The pizzeria is “inspired by the authentic aroma, taste, and craft of pizza found on the streets and in the pizzerias in Naples,” the restaurant’s website says. But while I’ve never been to Naples, Spacca Napoli owner Jonathan Goldsmith has — many times over.

It was in Naples that Goldsmith studied and became certified as a “Pizzaiuolo,” or pizza maker. There, he filmed a video that shows how pizza dough is formed into balls and then kneaded and spread thin to create delicious pizza using fresh toppings. (You can see the video by visiting spaccanapolipizzeria.com/about/.) Meanwhile, even though Goldsmith’s restaurant is in Chicago, he still works hard to give his customers an authentic Neapolitan pizza experience.

Third- and fourth-generation Naples artisans built Spacca Napoli’s wood-fired oven. The dough maker also comes from Italy, the website says. According to Bon Appetit magazine, which reviewed the restaurant in 2007, many of Goldsmith’s key ingredients are imported from Italy. These ingredients include mozzarella di bufala, San Marzano tomatoes, and Molino Caputo flour. And it only takes 60 to 90 seconds to bake the pizzas, which are heated at temperatures ranging from 950 to 1,200 degrees, according to Chicago Magazine.

Goldsmith loves to cook and has a passion for hospitality, and both were evident even during a quick, 5-minute wait for a pick-up order on a busy Friday evening. It was just around 5:30 p.m., but already the restaurant was brimming with activity. Families sat around tables while dates waited in line to place orders. The smiling wait staff was gracious and accommodating.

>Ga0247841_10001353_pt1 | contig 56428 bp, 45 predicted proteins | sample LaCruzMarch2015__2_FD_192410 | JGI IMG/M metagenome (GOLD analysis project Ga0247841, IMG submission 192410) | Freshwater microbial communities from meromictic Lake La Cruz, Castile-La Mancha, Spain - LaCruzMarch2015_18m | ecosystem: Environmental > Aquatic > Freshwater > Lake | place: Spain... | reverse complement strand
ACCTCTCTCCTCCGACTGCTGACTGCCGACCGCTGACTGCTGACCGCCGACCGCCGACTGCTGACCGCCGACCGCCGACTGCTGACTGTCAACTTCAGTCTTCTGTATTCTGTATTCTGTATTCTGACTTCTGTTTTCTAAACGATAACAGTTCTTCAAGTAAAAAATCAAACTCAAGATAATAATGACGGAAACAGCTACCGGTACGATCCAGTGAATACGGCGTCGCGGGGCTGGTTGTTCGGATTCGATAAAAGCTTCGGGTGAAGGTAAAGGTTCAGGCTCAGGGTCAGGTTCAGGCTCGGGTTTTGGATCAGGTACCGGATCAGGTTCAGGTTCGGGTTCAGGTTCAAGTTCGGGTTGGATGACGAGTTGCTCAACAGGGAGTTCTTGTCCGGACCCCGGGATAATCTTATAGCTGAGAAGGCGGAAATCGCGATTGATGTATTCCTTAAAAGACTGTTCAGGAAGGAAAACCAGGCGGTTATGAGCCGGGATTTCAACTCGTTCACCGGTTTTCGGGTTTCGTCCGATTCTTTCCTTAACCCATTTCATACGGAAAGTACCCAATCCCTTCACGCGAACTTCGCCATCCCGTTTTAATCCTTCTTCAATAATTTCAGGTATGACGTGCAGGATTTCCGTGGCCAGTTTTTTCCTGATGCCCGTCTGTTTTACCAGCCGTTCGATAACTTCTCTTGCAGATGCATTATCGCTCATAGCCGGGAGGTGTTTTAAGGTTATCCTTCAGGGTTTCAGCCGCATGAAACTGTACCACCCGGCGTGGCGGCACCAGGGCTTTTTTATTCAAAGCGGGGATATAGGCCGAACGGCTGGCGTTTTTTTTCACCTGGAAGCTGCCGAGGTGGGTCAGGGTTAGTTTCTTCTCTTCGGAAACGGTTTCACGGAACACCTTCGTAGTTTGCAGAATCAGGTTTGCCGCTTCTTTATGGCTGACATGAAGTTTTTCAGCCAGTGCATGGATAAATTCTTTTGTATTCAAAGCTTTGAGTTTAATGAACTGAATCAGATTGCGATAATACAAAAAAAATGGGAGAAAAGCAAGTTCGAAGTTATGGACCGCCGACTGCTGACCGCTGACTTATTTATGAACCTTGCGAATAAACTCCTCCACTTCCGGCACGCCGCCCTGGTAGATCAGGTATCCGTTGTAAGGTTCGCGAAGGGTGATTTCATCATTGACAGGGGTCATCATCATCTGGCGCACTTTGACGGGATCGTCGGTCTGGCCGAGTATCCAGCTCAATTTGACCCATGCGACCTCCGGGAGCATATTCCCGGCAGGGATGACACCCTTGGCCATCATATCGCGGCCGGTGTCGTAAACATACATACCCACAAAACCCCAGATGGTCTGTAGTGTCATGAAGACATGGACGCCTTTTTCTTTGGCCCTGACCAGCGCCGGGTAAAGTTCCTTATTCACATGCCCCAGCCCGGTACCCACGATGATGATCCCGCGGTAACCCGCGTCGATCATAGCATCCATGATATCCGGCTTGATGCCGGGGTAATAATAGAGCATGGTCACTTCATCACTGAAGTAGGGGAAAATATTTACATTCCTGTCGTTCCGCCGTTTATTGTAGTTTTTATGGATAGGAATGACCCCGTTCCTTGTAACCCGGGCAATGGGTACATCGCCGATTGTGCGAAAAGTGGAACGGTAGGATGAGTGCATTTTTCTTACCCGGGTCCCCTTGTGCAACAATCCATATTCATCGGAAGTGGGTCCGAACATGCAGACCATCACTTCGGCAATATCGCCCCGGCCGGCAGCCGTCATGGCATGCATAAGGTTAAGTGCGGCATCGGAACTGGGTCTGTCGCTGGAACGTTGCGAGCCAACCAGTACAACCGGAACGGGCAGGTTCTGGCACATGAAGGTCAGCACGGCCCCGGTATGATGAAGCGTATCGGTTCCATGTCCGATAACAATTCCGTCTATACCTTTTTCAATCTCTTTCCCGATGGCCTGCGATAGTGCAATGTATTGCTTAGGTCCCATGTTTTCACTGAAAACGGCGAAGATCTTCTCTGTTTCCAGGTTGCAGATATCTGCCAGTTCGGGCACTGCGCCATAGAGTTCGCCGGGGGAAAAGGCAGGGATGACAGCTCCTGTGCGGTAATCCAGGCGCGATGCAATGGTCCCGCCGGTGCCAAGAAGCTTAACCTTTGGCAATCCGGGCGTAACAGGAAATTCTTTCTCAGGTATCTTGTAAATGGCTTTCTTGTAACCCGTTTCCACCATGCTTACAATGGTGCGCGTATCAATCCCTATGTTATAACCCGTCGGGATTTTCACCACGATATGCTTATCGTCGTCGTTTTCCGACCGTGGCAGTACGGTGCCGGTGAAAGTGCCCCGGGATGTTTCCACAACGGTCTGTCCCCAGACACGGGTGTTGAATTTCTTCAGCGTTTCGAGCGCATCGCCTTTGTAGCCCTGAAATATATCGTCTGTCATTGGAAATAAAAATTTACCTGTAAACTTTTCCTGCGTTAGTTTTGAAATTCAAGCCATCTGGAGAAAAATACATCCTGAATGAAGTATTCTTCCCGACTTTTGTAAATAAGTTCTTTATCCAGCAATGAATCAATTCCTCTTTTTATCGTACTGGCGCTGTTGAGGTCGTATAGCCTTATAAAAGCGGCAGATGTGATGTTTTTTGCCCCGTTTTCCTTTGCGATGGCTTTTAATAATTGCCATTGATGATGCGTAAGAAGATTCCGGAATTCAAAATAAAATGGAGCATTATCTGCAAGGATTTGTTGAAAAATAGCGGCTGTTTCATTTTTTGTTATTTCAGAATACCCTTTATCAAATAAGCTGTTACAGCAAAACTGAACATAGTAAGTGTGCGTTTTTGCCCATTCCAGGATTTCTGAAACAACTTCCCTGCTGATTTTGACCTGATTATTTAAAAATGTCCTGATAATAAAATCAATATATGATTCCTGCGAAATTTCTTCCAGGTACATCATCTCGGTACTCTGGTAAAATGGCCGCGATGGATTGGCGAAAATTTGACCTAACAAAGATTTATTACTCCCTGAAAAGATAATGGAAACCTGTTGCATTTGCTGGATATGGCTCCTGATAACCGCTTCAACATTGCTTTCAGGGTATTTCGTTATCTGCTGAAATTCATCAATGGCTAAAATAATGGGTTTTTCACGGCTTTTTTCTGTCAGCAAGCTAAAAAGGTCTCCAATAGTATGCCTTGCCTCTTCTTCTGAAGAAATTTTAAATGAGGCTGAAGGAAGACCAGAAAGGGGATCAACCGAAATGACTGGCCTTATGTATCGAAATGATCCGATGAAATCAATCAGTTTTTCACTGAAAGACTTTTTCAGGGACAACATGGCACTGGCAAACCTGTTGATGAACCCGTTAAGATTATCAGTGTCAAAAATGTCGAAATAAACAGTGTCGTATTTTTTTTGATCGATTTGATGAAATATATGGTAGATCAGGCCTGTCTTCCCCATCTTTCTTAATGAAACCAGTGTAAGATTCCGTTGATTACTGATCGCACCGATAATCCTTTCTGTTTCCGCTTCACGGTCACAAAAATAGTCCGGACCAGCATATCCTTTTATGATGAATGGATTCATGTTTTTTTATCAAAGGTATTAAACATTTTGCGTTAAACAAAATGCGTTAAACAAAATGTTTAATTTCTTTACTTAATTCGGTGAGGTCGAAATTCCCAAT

Nestled between Lillstreet Loft, Urban Pooch Canine Life Center, and other real estate, and across the street from the Metra tracks, Spacca Napoli is worth visiting, either for carry-out or dining in. What’s more, it’s the perfect neighborhood restaurant. Who wouldn’t want delicious pizza just blocks away?

VGrabnerVictoria Marty has written for newspapers and magazines for more than 15 years and recently moved to the Lincoln Square, Chicago area. A frequent runner who loves learning and exploring new places, she has perfected the art of getting lost while simultaneously finding unique landmarks, boutiques and out-of-the-way nooks worth writing about. Her blogs are geared toward the newly transplanted who want to learn as much about Chicago as they can, as quickly as possible.

 

THE FOUNTAINHEAD IS CRAFTSMANSHIP AT ITS BEST (EVEN IF AYN RAND NEVER WENT THERE)

2015 02 04 FountainheadOne of the many reasons I left Evansville, IN to buy real estate in Chicago was so I could see my sister and brother-in-law more. Emilie and Sean are expecting a baby in early February, and soon I will be an aunt. It will be my parents’ first grandchild. We are all very excited.

Since my move here in mid-December, Emilie and Sean and I have been planning once-per-week meals, either at our respective homes (their condo in West Lakeview, my condo in Lincoln Square) or at a restaurant to catch up on our weeks and on each other.

Tonight, we headed to The Fountainhead at the corner of Damen and Montrose avenues in the heart of Ravenswood, Lincoln Square and North Center neighborhoods. Emilie arrived first and had plenty of time to peruse the detailed beer menu. When Sean and I arrived, it took some time to make our selections. He and I both, independently, decided to try the La Trappe Dubbel from Tilburg in the Netherlands. This beer had 7 percent alcohol and was $9. It had a rich, malty flavor with a touch of sweetness. It was smooth and had body yet was still very flavorful. I’d definitely get it again.